What do the poor outside my church have?

Their community looks very different. Often, they have a few close friends, mostly family, and those folks are often as poor and unconnected as they. I’m not fixing blame; I’m stating a problem. There just haven’t been that many dynamics in their lives that would naturally bring them into contact with richer, more versatile folks. Community college, a big social and vocational enabler, often isn’t an option because of kids and debt. And it isn’t just that they don’t go to church – that’s not where I’m going with this – they’re often introverts, sometimes feeling vaguely unwanted by the world, and really don’t go that many places at all.

It’s a situation robs a family of momentum. Social collateral, of a kind. There just aren’t that many paths out of such a life, not without immense expense that just isn’t practical.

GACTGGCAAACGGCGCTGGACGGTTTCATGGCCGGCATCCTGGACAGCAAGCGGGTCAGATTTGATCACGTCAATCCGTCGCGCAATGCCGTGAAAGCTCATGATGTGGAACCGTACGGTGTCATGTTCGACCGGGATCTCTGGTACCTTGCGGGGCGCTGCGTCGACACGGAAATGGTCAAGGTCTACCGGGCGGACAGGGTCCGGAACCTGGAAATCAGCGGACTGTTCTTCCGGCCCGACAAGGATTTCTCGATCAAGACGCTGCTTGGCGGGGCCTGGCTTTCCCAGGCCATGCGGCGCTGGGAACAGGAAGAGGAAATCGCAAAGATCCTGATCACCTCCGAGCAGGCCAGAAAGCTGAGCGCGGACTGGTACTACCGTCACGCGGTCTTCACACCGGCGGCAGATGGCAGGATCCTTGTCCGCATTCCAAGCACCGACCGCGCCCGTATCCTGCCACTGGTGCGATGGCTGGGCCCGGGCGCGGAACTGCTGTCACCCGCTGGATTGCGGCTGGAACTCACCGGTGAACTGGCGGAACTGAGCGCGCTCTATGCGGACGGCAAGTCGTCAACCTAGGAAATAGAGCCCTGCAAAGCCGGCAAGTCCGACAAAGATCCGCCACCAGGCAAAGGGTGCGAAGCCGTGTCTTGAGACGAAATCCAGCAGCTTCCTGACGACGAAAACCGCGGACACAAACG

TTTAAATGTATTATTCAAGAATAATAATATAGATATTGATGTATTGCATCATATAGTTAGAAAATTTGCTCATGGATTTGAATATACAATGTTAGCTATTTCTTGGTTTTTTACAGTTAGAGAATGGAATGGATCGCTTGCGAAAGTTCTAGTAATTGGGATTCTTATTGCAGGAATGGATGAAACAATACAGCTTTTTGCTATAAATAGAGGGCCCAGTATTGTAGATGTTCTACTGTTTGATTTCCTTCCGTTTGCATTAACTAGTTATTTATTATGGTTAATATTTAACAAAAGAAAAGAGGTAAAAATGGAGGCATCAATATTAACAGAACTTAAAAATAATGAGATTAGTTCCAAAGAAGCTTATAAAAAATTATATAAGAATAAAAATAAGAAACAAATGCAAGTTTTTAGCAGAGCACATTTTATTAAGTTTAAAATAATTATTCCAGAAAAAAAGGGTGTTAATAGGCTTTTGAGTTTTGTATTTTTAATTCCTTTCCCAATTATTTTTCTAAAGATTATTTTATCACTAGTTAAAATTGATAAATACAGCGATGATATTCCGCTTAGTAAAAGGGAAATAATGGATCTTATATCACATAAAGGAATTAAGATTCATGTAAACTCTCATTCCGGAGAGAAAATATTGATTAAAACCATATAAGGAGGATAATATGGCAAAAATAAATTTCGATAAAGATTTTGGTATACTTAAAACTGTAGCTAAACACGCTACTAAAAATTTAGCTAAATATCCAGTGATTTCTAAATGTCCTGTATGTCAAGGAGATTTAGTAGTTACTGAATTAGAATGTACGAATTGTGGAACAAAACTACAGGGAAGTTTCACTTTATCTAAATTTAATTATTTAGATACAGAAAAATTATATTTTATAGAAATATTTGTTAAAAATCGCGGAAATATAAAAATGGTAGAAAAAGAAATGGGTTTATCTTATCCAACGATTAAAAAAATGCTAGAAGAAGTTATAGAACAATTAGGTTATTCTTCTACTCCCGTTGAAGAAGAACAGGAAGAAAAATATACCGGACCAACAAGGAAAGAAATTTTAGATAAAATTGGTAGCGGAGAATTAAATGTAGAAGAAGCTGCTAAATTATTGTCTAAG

(And yes, alcohol, drugs, and sloth are certainly part of some stories. So are the $3,400 DVD collections in their living rooms. But this isn’t part of the post, because this post is for someone else.)

I almost used the word “castes” to describe this social layering. I decided that was a little strong. It makes it sound intentional when none of us really mean to contribute to any of this.

But when Jesus said to help the poor, I don’t believe he was giving polite advice. He knew what the causes and barriers of poverty would be, in every epoch and culture. That doesn’t surprise him. Yet the command stands. He wanted us to go the distance. He certainly went out of his own way himself.

Could it be that equipping the poor is one of the ways a church was intended to serve as a light to the world?

So I wondered – do we know enough poor people?